(Editor's Note: We originally wrote this review in January 2020. To see how our writer fared a year after writing this review and her experiences rejoining Noom read her updated Noom review. Spoiler alert: She kept the weight off and lost an additional 12 pounds trying it again.)
What is Noom?
Put simply: Noom is an app on your phone that helps you track your weight, monitor what you eat, and connect with like-minded people in your same situation.
Noom is not a fad diet or an overly-regimented elimination program, nor does it offer radical nutrition advice or mindless meal-plan delivery. Its underlying nutritional philosophy is similar to the famous koan from nutritionist Michael Pollan: Eat food, not too much, mostly plants. What Noom does well is create an interactive diary that helps you stick to that method. Ultimately, you make the healthier choices, Noom just creates a framework to make those choices easier. Noom treats you like an adult, even if you’re a stressed-out and time-crunched one.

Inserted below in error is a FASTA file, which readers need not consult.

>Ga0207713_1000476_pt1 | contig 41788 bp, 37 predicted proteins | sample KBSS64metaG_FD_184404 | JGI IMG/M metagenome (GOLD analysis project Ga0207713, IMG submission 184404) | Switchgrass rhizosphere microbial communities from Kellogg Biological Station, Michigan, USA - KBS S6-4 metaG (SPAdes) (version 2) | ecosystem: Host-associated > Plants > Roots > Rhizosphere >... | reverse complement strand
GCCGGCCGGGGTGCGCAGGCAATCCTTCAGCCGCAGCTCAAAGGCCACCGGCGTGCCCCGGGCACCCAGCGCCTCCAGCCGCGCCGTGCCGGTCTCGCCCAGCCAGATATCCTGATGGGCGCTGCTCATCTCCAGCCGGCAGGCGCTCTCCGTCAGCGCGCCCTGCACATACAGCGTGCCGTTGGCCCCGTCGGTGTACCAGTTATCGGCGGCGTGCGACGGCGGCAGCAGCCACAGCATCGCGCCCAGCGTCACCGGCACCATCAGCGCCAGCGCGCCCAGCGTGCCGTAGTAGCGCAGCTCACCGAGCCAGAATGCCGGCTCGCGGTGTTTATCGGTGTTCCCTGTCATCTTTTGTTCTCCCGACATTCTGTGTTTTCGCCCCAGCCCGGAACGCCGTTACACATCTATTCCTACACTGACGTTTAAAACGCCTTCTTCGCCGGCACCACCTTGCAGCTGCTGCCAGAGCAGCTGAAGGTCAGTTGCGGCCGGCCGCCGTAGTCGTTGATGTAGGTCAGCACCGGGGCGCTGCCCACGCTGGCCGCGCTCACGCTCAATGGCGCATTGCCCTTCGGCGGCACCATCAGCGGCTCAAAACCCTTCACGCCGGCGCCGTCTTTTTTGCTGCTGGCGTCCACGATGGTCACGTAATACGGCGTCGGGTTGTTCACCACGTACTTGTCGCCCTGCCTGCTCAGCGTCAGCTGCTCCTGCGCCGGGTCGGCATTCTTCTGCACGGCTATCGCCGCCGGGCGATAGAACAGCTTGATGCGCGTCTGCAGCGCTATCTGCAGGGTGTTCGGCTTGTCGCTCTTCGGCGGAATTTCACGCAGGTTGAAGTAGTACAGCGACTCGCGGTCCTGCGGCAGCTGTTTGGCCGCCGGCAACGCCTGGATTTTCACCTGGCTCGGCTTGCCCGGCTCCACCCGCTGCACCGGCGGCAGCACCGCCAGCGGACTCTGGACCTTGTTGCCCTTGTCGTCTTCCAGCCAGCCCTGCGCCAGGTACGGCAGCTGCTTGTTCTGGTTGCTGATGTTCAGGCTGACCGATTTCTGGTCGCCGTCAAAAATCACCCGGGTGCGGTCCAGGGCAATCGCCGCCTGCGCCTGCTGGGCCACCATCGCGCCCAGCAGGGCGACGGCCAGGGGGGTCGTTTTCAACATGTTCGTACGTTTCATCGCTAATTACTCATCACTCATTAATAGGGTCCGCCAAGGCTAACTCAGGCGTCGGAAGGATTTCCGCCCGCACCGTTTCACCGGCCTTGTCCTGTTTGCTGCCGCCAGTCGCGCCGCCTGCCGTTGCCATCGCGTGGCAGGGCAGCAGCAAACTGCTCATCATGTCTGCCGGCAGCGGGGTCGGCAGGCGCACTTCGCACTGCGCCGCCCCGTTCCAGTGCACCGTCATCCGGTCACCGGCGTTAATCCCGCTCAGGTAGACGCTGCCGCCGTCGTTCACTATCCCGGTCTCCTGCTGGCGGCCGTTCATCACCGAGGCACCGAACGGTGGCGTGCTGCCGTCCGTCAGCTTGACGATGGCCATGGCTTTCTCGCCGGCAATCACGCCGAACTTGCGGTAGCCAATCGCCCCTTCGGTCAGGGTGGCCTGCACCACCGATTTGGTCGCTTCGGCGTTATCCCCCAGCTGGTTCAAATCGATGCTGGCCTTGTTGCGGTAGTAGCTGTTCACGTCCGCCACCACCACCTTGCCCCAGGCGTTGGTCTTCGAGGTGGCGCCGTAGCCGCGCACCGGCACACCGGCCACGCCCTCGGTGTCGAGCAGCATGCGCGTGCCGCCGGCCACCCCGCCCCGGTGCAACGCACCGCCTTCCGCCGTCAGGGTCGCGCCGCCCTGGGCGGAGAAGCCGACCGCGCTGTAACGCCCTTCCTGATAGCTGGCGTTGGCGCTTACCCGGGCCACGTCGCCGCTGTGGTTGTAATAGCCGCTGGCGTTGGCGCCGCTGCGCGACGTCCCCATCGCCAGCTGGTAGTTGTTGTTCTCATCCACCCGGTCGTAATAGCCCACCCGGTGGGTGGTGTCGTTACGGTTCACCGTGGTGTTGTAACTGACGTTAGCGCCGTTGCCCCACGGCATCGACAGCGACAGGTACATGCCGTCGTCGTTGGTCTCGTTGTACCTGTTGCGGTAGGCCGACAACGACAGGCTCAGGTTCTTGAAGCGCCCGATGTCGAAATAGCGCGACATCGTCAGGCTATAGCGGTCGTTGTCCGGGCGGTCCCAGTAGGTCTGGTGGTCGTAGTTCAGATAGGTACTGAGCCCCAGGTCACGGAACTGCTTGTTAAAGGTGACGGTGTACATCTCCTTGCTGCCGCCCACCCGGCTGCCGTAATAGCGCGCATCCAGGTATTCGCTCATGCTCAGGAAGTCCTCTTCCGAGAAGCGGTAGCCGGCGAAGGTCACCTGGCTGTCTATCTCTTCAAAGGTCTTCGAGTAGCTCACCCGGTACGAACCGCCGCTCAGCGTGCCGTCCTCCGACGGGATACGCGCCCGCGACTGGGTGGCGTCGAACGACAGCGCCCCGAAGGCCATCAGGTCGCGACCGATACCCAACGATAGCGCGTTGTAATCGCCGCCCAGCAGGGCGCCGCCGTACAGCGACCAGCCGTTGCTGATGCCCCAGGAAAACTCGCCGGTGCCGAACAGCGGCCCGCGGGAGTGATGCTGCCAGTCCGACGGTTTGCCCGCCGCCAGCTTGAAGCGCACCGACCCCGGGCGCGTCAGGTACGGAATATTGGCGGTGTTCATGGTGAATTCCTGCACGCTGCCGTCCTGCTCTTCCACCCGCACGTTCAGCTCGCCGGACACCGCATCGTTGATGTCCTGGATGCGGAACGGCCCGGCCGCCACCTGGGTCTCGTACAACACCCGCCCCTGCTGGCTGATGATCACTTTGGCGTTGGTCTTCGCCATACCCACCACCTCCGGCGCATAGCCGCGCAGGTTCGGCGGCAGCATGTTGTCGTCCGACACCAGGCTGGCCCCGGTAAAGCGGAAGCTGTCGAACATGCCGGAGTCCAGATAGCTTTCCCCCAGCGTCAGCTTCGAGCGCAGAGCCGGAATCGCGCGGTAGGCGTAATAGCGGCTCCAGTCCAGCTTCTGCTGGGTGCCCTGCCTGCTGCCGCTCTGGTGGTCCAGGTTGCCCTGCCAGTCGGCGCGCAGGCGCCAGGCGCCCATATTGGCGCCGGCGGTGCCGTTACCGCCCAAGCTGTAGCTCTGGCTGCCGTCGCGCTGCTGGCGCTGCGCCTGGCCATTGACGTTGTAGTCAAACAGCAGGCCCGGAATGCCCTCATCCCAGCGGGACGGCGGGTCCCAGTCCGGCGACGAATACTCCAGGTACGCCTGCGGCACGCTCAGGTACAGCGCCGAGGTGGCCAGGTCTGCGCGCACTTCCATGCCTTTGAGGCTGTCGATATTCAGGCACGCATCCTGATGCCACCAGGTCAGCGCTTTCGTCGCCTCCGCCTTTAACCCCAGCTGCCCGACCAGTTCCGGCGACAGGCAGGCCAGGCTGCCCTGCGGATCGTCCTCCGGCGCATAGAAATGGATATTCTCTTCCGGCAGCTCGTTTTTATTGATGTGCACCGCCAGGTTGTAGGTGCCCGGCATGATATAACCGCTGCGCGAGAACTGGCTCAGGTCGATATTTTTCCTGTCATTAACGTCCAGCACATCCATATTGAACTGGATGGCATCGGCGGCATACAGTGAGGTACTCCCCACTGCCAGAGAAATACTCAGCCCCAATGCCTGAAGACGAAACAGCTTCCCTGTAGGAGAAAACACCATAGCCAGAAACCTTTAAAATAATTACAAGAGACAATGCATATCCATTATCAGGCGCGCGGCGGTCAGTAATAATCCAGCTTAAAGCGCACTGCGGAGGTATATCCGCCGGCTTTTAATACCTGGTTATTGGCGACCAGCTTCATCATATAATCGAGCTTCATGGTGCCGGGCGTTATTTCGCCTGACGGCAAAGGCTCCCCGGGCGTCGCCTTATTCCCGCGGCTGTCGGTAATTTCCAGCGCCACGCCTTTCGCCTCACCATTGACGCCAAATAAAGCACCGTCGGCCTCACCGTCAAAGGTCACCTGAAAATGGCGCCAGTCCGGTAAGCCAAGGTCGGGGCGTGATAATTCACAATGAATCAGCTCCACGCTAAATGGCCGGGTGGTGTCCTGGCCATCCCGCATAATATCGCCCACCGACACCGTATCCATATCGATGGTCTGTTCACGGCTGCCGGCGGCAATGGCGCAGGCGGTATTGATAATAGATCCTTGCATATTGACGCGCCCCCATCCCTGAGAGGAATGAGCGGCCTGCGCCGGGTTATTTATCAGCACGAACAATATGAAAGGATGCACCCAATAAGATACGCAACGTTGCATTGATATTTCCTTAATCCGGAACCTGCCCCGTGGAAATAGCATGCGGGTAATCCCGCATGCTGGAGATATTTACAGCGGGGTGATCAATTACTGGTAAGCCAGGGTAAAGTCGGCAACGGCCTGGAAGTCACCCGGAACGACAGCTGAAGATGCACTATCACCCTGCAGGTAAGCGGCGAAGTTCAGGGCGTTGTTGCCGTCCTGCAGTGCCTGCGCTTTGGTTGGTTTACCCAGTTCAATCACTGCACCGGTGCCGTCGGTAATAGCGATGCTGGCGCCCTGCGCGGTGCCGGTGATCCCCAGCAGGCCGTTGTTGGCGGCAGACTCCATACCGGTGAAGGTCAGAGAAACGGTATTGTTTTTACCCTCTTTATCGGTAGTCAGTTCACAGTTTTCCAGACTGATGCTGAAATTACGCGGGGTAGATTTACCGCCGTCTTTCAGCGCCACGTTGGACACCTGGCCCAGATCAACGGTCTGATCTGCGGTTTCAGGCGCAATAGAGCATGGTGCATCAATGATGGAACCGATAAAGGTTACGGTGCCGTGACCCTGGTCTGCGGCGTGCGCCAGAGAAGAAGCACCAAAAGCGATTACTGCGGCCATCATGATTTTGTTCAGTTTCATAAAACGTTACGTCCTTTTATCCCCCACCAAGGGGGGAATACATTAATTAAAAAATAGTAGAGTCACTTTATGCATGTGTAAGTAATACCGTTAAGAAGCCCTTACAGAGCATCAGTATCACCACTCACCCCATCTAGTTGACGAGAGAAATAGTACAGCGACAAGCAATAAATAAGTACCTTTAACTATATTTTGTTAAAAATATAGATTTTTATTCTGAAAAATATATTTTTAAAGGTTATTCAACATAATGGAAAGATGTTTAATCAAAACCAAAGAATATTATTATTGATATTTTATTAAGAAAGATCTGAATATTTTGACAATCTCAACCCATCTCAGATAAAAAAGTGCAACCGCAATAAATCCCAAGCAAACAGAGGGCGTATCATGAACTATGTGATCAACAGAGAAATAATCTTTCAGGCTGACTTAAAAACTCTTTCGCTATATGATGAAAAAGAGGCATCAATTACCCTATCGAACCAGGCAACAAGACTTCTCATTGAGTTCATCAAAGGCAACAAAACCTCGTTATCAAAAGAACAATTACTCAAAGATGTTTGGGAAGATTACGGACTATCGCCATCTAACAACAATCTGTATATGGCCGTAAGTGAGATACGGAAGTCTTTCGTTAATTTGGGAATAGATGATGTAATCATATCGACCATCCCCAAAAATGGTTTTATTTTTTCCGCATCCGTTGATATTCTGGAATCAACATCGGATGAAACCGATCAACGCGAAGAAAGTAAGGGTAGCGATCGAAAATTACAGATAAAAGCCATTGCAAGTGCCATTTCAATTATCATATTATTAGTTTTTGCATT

How does Noom work?
In order to use Noom, you need to have a smartphone, email address or social media account, and a credit card. You’ll first sign up for Noom on their website, then download the app to your phone. (It’s available on the App Store for iOS devices or Google Play store for Android devices.) When you sign up and create an account, the app will make you take a short personality quiz. (It’s not clear what the quiz assesses; I suspect your answers help sort you into your support group or adjusts the language that you read in your daily notes.)